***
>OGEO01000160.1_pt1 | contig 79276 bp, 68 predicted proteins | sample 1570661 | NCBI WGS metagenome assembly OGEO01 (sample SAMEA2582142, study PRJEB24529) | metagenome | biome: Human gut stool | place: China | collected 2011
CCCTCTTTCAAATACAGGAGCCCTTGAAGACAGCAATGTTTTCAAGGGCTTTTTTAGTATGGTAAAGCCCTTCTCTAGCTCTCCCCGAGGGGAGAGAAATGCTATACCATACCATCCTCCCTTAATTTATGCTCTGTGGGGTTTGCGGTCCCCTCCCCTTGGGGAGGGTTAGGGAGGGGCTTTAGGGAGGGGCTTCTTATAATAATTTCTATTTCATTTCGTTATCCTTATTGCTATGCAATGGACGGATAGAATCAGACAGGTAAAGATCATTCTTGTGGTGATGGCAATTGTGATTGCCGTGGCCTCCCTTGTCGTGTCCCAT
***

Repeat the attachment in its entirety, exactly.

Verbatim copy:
>OGEO01000160.1_pt1 | contig 79276 bp, 68 predicted proteins | sample 1570661 | NCBI WGS metagenome assembly OGEO01 (sample SAMEA2582142, study PRJEB24529) | metagenome | biome: Human gut stool | place: China | collected 2011
CCCTCTTTCAAATACAGGAGCCCTTGAAGACAGCAATGTTTTCAAGGGCTTTTTTAGTATGGTAAAGCCCTTCTCTAGCTCTCCCCGAGGGGAGAGAAATGCTATACCATACCATCCTCCCTTAATTTATGCTCTGTGGGGTTTGCGGTCCCCTCCCCTTGGGGAGGGTTAGGGAGGGGCTTTAGGGAGGGGCTTCTTATAATAATTTCTATTTCATTTCGTTATCCTTATTGCTATGCAATGGACGGATAGAATCAGACAGGTAAAGATCATTCTTGTGGTGATGGCAATTGTGATTGCCGTGGCCTCCCTTGTCGTGTCCCAT